Looking Back, Looking Forward

Northeast Travels

We began the Summer with a journey from Santa Fe to New York City for the 45 year reunion of the Graduates of Performing Arts High School.  Rather than brave the strip-search at the airport and worrying about my guitar in the hold for the entire trip, we decided to make it an extended vacation by car.  This was a mixed blessing at best.

As we worked our way across Oklahoma behind the second deadly weather front of the Summer, the devastation was daunting.  It is most unnerving to see a plaster wall standing in the middle of nowhere and then to realize with a start that it used to be surrounded by a house.  We continued on to Little Rock for a visit to the Clinton library, but the ghost of Tornadoes past seemed to haunt us in the rearview mirror.

After a stop in Nashville to play some music and visit with friends we continued the journey, turning North at Knoxville.  That’s where we met the deluge.  From Knoxville all the way up to the New Jersey border, it was blinding rain, long accident-related backups and hanging on to the steering wheel for dear life as the wind buffeted us as if we were a toy.

Visiting with friends, many of whom I’d not seen face to face in 45 years was truly a joy.  Performing for them was that much more special.  We toasted friends departed and celebrated those who’ve survived ’til now.

Too  soon, it was time to go.  We stopped in Woodstock to recharge the Catskill mountain memories, but the weather was mostly uncooperative.  Then all the trouble lights went on.

When one has over 180,000 miles on a vehicle these things shouldn’t be a surprise but, in truth, it was.  The good news was we could drive home; the bad news was that probably due to rainwater mixed into the gas we’d bought along the way, one of the catalytic converters had burned out.  This was bad news indeed, but with the silver lining that we could continue our trip and deal with it when we got home.  Still, it’s less fun driving the highways and byways with a dashboard full of yellow lights flashing at you.

We tried to brighten our spirits with a visit to Niagara Falls.  It was the first time either of us had ever left the country, but we were armed with our new passports and so, we joined the unending line of visitors crossing into Canada at the rainbow bridge.  It felt stranger than we expected, being in a country that was, at once, familiar yet, at the same time, foreign; a bit exhilarating and intimidating.  But the falls were everything we had hoped and, bathed in the spray from the horseshoe falls from the deck of the Maid of the Mist one experienced the awesome power that is nature.  So glad to have done it.

Our trip home was uneventful, other than the caution-lit dashboard until the outskirts of Oklahoma City.  There, dead ahead was a huge black supercell.  A fortuitous error took us off the main highway into OKC, steering us instead to the south of the city and to the southern side of the supercell.  Still, the rain was horrendous and the quarter-sized hail denting the roof and hood, positively daunting.  Looking up, we sighted a wall of high clouds beneath the supercell, suddenly beginning a slow rotation.  All I could think of was Jeff Goldblum in “Independence Day” and “Jurassic Park” saying, “Must go Faster.  Must go Faster.”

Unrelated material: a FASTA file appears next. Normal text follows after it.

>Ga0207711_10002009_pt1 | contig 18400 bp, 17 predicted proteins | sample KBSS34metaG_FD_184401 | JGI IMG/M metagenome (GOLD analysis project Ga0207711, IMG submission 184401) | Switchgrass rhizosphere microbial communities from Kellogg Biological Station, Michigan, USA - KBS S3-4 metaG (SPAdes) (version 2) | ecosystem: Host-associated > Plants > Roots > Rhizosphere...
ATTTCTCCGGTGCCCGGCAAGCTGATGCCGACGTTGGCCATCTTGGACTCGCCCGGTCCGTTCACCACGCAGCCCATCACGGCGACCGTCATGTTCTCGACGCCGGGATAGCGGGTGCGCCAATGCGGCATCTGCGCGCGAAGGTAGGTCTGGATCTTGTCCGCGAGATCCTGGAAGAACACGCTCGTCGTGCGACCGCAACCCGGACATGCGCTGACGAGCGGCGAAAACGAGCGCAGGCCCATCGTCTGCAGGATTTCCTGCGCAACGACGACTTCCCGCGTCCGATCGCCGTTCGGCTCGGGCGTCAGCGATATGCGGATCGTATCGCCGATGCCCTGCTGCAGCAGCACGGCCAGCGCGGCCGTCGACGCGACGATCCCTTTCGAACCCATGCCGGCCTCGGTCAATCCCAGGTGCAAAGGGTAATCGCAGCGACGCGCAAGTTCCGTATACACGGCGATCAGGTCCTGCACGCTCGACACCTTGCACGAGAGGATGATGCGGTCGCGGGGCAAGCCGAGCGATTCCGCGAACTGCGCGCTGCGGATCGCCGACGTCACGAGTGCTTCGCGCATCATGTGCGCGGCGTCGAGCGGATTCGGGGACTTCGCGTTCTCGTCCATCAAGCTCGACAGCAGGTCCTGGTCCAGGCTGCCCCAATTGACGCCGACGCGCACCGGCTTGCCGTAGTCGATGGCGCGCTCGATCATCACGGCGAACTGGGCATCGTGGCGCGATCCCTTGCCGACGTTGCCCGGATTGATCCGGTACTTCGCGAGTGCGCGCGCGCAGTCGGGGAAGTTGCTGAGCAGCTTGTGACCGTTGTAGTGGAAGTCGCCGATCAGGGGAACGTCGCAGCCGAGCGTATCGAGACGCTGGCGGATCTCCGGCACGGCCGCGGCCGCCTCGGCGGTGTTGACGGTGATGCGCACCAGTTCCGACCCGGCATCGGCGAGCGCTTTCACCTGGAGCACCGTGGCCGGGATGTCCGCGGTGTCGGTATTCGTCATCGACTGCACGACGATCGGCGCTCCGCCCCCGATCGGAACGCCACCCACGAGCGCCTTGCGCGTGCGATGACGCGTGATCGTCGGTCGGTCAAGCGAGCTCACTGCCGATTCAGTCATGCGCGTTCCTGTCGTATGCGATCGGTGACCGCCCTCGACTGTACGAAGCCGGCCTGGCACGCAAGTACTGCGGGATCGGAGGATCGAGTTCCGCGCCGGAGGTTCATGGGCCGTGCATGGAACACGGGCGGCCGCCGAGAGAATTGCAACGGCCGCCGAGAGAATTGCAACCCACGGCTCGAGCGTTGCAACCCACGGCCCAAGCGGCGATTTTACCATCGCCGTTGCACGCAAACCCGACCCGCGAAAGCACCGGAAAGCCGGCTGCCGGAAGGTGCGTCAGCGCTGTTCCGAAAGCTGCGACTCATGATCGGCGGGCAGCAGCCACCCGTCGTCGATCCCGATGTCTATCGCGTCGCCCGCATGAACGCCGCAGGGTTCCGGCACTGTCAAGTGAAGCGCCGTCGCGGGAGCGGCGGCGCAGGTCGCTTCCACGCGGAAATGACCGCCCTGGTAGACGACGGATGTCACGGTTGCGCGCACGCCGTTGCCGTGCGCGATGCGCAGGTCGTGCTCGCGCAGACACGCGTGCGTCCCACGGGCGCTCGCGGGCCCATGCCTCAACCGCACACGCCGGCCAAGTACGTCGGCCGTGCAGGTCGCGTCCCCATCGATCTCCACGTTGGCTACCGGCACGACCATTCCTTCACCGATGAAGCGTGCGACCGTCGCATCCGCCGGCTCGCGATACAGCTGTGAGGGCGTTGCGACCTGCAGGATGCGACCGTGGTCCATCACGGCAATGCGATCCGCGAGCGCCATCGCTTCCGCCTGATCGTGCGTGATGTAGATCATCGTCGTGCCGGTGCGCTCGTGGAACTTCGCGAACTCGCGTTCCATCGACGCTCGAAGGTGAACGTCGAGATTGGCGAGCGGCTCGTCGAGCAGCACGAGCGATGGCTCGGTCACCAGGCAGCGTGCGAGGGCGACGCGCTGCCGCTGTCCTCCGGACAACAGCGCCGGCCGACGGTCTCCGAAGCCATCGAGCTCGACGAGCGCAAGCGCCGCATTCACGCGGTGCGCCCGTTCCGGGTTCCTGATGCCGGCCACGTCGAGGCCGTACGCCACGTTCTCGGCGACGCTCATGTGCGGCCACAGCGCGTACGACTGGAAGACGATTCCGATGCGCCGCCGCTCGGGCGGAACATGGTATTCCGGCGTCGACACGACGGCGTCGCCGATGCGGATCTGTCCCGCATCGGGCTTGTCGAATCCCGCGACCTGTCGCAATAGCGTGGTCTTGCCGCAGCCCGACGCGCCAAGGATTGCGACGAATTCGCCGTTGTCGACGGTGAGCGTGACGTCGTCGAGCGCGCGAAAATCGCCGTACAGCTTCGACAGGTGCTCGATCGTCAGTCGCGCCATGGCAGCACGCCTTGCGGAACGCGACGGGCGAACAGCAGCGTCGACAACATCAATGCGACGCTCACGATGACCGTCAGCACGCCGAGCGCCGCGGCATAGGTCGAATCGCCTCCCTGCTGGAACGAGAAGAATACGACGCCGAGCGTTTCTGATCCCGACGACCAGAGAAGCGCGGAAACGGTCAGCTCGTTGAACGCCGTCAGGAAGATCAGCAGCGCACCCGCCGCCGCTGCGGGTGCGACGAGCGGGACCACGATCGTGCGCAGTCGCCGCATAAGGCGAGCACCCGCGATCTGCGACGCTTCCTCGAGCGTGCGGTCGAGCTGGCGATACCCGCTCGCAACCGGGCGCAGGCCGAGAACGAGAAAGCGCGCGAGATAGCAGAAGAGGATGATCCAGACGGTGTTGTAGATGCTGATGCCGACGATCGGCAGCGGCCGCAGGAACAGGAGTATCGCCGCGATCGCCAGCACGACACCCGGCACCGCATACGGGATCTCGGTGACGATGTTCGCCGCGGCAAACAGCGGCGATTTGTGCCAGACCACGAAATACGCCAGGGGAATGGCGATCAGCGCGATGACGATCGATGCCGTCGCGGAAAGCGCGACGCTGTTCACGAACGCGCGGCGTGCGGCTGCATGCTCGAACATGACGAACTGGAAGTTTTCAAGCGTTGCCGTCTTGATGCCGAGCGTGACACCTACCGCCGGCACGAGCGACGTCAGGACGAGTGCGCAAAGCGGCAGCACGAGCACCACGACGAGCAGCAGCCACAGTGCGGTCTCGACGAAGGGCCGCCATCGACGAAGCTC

Thankfully, the cyclone didn’t descend and, driving at speeds I dare not mention, we got out from under it.  But it certainly gives one pause.  Perhaps we ought to keep our visits to Oklahoma limited to the Winter months.

Conference Season

With that trip behind me, I look forward to “The Conference Season.”  We folk musicians reserve the Autumn months to get together in conferences across the country. September will be Austin TX and October will be Irvine CA then St. Louis MO.  It’s a chance to catch up on the latest trends in the industry, catch up on gossip over breakfasts and catch up on what each of us have been doing.  After all, it’s rare that we actually get to hear each other as we are usually working at the same time as the other person is working.  So I look forward to the kind to experiences had by anyone who has gone to a conference or a trade show.  But I also look forward to sharing the joy of music with friends that keeps us doing what we’re doing.

About Gary Paul

Having worn many hats in my life I bring a broad perspective to my writing. 2-time winner & 8-time nominee, New Mexico Music Awards. Winner, 2006 Xtreme Folk Scene's Song Contest. Degrees: B.A, Psychology; & MPA, Public Administration; MS, Computer Science. I'm a Santa Fean born poor, but surrounded by music, theater & poetry in Brownsville, Brooklyn, NY. Piano gave me a love for melody. My grandparent's farm showed me the beauty of bucolic settings & bluegrass music. But around Boy Scout council fires I grew to love storytelling; especially a good ghost story! :-).
This entry was posted in General. Bookmark the permalink.

Leave a Reply

Your email address will not be published. Required fields are marked *